Real-time decision support in the face of emerging natural hazard events

Annett Anders

Research output: Book/ReportPh.D. thesisResearch

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Engineering structures are designed to resist a certain range of intensities of
natural hazards. However, they are not designed to resist the entire range
of possible intensities due to technical and economic constraints. Instead,
in cases where they are most likely to fail as a result of emerging hazard
events, several actions are undertaken to minimize possible consequences in
real-time. For example, a dike is built to protect inhabitants and properties
against flood events up to a certain return period. In extreme rain storm
events where dike failure is likely, persons and movable property can be
evacuated or temporary physical protections can be built. Such measures,
when deemed prudent or necessary, are recommended or ordered by public
authorities but also voluntarily undertaken by individuals. Other examples
where private sector agents are in charge include engineering facilities such
as wind turbines, agricultural facilities and offshore platforms. Operators of
these facilities are often required to make decisions regarding the continued
operations of their facilities in extreme storm events. These decisions, which
in the present thesis are called real-time decisions, are often made by a small
number of people in extremely stressful situations, ad-hoc relying on personal
experiences of decision makers.
On the other hand, recent advancements of information technology potentially
make it possible for decision makers to access various types of information
in real-time. Remarkable examples that facilitate real-time decision
making in emerging natural hazard events are weather observation systems
at the global scale, observation data processing systems, provision of best
estimates of current atmospheric states and weather forecasts. However, the
information provided is in most cases limited to the estimate of the current
intensity of the emerging hazard event and the forecast thereof, and includes,
in very limited cases, the prediction of risks. Yet, none of the cases seem to
systematically utilize such information for the decision optimization of the
choice and commencement of risk reduction measures in real-time. Consequently, unnecessary costs and losses may occur. However, systematic use
of such information on a decision support system would not only alleviate the stress of decision makers but also facilitate the identification of optimal
decisions, thereby avoiding unnecessary costs and losses. Motivated by these
factors, the present thesis aims at developing a framework for the decision
support system for real-time decision making in emerging natural hazard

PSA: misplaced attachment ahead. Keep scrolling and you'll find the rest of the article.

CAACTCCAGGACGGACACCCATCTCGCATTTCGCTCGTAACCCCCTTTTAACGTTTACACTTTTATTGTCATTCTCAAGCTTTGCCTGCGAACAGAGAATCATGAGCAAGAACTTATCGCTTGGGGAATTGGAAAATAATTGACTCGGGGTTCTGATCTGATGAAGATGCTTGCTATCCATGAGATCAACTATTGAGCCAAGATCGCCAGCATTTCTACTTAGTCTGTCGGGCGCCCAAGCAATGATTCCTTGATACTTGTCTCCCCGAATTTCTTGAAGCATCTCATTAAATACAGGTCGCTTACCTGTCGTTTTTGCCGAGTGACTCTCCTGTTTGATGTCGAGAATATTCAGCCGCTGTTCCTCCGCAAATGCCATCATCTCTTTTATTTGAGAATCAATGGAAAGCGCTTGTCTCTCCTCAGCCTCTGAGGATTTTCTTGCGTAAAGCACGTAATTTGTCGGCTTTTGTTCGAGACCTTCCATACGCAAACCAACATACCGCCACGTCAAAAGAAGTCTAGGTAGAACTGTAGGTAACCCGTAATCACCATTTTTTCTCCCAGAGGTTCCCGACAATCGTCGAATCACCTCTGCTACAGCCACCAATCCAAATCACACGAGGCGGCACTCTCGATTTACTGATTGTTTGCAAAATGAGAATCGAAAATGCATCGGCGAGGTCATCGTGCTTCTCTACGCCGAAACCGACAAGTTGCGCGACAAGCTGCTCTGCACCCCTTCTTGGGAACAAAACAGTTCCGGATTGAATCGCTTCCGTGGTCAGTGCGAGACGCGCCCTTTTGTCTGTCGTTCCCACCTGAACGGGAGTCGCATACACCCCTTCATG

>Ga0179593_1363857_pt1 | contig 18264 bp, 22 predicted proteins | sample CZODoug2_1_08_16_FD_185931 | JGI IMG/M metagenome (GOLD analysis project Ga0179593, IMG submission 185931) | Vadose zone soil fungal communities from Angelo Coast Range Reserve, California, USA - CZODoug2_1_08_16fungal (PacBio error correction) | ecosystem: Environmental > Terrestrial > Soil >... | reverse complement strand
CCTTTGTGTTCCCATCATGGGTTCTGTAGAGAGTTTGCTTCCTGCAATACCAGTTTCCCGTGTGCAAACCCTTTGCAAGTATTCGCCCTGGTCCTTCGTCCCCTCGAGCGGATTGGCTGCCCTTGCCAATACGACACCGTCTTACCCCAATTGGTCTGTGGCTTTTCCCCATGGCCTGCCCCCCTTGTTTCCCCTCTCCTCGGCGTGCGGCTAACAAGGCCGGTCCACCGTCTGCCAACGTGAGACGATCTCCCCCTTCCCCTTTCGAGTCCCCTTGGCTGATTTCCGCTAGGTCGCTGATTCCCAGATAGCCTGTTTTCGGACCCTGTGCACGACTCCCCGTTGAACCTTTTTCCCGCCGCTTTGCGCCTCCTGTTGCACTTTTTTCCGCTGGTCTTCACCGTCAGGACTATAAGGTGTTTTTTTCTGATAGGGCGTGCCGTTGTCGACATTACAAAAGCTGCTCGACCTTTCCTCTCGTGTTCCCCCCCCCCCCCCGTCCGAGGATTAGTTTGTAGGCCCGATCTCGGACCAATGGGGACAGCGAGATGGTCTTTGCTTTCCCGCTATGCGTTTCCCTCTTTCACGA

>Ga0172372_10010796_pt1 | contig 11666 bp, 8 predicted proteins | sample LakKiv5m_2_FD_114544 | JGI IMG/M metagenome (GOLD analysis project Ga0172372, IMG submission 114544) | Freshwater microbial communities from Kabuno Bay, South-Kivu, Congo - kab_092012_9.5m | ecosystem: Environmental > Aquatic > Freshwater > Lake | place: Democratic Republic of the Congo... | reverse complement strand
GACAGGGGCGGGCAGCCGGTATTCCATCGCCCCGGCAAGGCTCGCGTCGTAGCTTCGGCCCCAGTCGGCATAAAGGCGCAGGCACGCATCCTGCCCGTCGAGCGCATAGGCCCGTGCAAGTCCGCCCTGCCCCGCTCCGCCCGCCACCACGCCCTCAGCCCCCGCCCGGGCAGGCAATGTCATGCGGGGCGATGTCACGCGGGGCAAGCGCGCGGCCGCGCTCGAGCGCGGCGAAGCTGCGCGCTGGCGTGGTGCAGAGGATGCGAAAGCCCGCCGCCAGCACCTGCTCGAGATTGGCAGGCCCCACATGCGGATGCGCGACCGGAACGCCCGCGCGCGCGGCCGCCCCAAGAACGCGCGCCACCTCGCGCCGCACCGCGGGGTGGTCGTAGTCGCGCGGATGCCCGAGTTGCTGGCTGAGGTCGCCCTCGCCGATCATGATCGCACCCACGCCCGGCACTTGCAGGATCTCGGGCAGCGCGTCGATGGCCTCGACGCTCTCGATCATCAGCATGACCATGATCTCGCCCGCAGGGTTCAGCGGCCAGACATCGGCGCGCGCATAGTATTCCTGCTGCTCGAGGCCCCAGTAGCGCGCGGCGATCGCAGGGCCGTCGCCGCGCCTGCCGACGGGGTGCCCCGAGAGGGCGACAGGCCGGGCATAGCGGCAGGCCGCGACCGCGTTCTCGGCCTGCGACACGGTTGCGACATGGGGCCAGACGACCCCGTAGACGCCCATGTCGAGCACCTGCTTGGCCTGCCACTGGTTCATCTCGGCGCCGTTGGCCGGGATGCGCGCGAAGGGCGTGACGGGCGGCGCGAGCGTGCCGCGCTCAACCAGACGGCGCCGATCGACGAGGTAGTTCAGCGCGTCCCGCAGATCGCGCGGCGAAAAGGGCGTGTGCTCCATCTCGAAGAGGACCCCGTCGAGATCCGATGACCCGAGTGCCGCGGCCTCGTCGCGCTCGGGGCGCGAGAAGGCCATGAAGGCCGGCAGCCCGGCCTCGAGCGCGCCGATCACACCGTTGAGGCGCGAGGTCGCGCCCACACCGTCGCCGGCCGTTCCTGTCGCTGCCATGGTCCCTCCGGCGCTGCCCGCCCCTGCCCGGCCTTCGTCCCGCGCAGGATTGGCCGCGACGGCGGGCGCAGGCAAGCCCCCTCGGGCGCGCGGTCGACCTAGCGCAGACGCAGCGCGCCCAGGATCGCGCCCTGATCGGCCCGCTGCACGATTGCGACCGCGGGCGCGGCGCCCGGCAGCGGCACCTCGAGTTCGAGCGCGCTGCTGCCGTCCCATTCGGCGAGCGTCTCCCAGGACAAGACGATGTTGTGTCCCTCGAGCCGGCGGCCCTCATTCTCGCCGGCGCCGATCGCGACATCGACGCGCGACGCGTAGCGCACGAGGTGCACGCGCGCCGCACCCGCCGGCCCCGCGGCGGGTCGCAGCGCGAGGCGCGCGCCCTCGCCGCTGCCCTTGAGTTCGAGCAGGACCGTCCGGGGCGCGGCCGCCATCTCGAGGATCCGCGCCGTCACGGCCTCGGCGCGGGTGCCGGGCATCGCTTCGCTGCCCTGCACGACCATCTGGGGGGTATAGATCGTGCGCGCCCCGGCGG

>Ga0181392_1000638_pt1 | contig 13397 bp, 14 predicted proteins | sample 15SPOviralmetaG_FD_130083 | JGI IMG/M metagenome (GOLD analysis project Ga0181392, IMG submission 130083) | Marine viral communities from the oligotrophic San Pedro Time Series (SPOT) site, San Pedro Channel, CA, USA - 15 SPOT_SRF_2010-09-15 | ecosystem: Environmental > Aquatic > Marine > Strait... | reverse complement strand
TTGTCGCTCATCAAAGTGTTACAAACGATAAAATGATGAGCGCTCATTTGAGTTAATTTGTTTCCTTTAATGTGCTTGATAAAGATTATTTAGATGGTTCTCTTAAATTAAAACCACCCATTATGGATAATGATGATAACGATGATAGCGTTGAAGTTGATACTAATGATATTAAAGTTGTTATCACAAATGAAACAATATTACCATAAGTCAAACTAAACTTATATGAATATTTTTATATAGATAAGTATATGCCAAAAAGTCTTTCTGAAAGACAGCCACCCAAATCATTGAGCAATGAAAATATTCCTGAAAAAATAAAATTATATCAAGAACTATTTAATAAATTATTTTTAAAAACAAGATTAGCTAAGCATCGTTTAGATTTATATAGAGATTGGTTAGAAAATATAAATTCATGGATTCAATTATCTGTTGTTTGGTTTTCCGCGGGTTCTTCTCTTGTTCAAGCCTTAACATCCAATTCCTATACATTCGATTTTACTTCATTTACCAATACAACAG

events. The thesis also demonstrates the implementation of the developed
framework to illustrate its use and advantages.
The developed framework is based on the work by Nishijima et al. (2009).
They formulate the general framework concept; however, it lacks an algorithm
that solves the optimization problem with sufficient speed so that it can be utilized in practice. The difficulty lies in the sequential nature of the
optimization problem, which requires backward induction. Respecting the
analogy between the considered decision problem and the American option
pricing, the present work proposes a very efficient algorithm on the basis
of the Least Squares Monte Carlo method (LSM), which has been developed
as an algorithm for pricing American options. The main contribution
of the present work is the development of the efficient algorithm based on
LSM, which is called enhanced LSM (eLSM). As shown in the examples the
efficiency of the proposed algorithm is up to the order of 100. Due to its efficiency it becomes possible to utilize decision support systems for variety of
real-time decision problems. Moreover, whereas the algorithm is developed
primarily aiming at applications to the real-time decision making in emerging
natural hazard events, the algorithm can be straightforwardly applied for
other types of decision problems that share the same decision problem characteristics. These include decision problems in quality control and structural
health monitoring.
Original languageEnglish
Place of PublicationKgs. Lyngby
PublisherTechnical University of Denmark, Department of Civil Engineering
Number of pages182
ISBN (Print)9788778773876
Publication statusPublished - 2013
SeriesDTU Civil Engineering Report

Bibliographical note

Ph.D. Thesis R-301


Real Time Decision Support in the Face of Evolving Natural Hazards

Anders, A., Nishijima, K., Faber, M. H., Nielsen, B. F., Chatzi, E. & Kroon, I. B.

Ansat eksternt


Project: PhD

Cite this

Anders, A. (2013). Real-time decision support in the face of emerging natural hazard events. Technical University of Denmark, Department of Civil Engineering. DTU Civil Engineering Report